Our History

Winner of the PROV Hamer Award in the Community Archives Category for Taking it to the World – a Jazz Digitisation Project

History

Australian Jazz Museum

– Proactively Collecting, Archiving and Disseminating Australian Jazz –
Jazz Collectors – The Past

Starting in the 1920s, but especially during the 1940-50s, ad hoc Australian jazz collections began to grow. Musicians, clubs and fans began filling their shelves, spare rooms and sometimes sheds with Australian jazz: recordings, publications, photos, instruments, banners, posters and other memorabilia. Over time, these collectors grew concerned about the future of their collections.

The impetus for creating the Australian Jazz Museum (AJM), originally called the Victorian Jazz Archive (VJA) came from the strongly voiced desire to preserve Australia’s jazz heritage, and for it to be readily accessible to musicians, collectors, donors and others throughout Australia.

Australian Jazz Museum Chronology

1996. Founding of the Australian Jazz Museum (then as Victorian Jazz Archive). Initial meetings were held in Sydney in June and Melbourne in August. Incorporation took place in October.

1997. The VJA started in temporary quarters at the Museum of Victoria, then moved into the current site, a disused motor-vehicle repair workshop in Wantirna, Victoria (23 km East of Melbourne). This was possible by the generous lease from Parks Victoria, financial support from Museum Australia (Victoria), University of Melbourne, Performing Arts Museum, Myer Foundation, Dame Elisabeth Murdoch, Potter Foundation and other philanthropic trusts, individuals and a grant from the Victorian Government Community Support Fund.

1998. The second annual general meeting was held in November, along with an Open Day. The initial exhibits included: the trombone played by Ade Monsbourgh with the Graeme Bell Band in the late 1940s – donated by Roger Bell, and a clarinet donated by its owner Keith ‘Honk’ Atkins.

1999. In November a third annual meeting and Open Day was held, marking the completion of the major building program. Members met for the first time in the newly completed library & reference area and toured the catalogue room. The display included Bob Barnard’s silver cornet, Des Edwards’ trumpet, the large banner used by Graeme Bell for the All Star performance, and the wind organ played by Willie McIntyre.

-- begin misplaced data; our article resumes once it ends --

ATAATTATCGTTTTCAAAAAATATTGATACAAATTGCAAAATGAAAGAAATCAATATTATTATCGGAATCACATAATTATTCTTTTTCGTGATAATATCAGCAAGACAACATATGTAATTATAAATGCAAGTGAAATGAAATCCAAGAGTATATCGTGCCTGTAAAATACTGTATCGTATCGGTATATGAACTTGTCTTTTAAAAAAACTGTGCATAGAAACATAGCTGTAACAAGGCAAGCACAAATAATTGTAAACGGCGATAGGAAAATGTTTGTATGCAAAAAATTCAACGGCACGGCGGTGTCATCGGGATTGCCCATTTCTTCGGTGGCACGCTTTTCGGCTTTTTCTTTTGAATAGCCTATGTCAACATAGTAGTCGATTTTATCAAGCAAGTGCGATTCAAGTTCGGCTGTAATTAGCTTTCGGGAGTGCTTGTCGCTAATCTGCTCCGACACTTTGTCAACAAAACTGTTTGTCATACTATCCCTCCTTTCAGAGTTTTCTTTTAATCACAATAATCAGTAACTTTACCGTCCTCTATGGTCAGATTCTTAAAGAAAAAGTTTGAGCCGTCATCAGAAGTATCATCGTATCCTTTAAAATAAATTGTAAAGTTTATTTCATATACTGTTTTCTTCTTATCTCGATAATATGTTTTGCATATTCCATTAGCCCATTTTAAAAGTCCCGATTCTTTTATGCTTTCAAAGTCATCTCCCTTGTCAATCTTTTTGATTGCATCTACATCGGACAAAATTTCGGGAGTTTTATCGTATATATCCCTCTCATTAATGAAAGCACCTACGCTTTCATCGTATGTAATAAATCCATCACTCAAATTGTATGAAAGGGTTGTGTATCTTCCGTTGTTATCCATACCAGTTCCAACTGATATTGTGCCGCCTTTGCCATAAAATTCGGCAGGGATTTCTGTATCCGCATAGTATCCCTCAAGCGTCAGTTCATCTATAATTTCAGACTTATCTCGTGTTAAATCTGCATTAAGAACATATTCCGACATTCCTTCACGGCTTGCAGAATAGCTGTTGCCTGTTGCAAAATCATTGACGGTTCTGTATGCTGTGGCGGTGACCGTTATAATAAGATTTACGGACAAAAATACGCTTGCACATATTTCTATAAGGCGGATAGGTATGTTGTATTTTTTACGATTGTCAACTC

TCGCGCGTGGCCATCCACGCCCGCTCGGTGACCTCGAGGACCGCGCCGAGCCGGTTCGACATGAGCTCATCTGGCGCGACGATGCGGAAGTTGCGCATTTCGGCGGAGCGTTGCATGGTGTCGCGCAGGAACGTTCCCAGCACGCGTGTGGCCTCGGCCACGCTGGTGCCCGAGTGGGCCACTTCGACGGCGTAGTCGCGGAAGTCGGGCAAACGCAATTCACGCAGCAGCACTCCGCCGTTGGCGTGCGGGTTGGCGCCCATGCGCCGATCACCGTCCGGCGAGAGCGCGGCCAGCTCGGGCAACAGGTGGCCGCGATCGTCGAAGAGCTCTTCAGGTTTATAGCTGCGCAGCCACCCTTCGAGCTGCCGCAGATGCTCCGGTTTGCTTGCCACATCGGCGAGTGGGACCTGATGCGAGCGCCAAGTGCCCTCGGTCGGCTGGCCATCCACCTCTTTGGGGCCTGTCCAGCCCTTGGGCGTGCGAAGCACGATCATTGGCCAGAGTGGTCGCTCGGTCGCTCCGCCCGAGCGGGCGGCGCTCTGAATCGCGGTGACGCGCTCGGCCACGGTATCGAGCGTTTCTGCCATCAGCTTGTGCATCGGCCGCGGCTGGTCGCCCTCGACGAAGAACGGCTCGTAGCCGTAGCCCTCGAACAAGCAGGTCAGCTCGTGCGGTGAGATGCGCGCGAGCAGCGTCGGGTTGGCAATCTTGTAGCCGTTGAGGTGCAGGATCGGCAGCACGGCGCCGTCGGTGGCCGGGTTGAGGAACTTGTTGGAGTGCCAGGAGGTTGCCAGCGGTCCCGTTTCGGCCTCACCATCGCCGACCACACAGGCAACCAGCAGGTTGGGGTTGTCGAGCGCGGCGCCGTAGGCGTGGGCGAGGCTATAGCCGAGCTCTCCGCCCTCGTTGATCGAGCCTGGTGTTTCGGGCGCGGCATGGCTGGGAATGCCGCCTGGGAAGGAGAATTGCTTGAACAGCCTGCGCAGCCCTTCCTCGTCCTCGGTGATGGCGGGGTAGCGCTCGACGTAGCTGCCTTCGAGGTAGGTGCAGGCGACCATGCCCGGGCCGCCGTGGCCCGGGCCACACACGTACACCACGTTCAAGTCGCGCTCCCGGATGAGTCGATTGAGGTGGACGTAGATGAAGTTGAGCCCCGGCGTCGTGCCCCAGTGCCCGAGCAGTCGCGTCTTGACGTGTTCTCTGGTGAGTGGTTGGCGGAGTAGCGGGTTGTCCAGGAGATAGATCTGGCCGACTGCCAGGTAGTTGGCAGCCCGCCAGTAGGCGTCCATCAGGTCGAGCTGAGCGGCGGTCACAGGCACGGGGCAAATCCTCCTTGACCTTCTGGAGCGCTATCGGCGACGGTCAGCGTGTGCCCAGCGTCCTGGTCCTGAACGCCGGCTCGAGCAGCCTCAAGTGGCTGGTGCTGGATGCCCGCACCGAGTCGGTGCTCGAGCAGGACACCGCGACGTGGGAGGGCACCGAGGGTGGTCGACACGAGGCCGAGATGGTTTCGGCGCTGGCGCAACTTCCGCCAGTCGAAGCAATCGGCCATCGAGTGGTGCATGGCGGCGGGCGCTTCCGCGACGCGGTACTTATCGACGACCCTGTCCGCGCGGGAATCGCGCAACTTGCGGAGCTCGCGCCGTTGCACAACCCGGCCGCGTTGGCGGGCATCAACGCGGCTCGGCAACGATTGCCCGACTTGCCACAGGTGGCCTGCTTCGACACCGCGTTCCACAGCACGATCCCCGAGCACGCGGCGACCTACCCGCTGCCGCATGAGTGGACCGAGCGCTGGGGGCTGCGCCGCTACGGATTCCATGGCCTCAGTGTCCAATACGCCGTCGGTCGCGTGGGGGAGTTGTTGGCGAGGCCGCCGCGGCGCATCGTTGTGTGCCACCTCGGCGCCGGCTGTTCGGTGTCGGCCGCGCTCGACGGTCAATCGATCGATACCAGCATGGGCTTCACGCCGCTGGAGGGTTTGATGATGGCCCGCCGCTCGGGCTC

2000. The VJA gained Charitable Organisation status and Income Tax exemption and became a registered museum, the first step toward an accredited museum. The Acetate Action program, to transcribe a large number of acetate recording in danger of deterioration, won two awards: the national Australia Bank Community Link Award for Conservation, and the Museums Australia Award for Conservation & Heritage.

2001. The museum held its first ‘outside’ exhibition in January-February at the Victorian Arts Centre in conjunction with the Melbourne International Jazz Festival.

2002. John Kennedy, then the Museum’s General Manager was awarded the ‘Volunteer of the Year in the Museum Industry’ by Museums Australia.

2003. The VJA won full accreditation as a Museum by Museums Australia, Victoria.

2004. John Kennedy was awarded an Order of Australia Medal for “the preservation of Australian jazz at the Victorian Jazz Archive” (later the Australian Jazz Museum).

2005. The Museum won the Knox Pride Award for Preservation and Conservation, a recognition from the Knox City Council, sponsored by Bendigo Bank.

2007. The ‘Jazz Spans the Decades – ‘A History of jazz in Victoria’ exhibition won the Victoria Community History Award for best exhibit/display. The award was established and sponsored by Information Victoria Bookshop and given by Tourism Australia.

2012. “For aiming for the highest standard in all areas of documentation”, the Museum received the Victoria Museum Award for volunteer-run museums by Museums Australia, Victoria.

2013.  Winner of the PROV Hamer Award in the Community Archives Category for Taking it to the World – a Jazz Digitisation Project

2014. The Victoria Jazz Archive changed its name to Australian Jazz Museum – to reflect the Museum’s Australia-wide mission, collection and membership.

2015. Two 40 foot containers with compactus storage have been installed to increase the capacity of our ever-growing collection.

The Present & Future

The Australian Jazz Museum continues to seek out collections of rare Australian jazz and to encourage the younger generation of Australian jazz musicians to add recordings of their music to our collection, as it will become the heritage of the future.

The year 2016 will mark the 20th anniversary of the Victorian Jazz Archive / Australian Jazz Museum founding, a major milestone in the history of the Museum.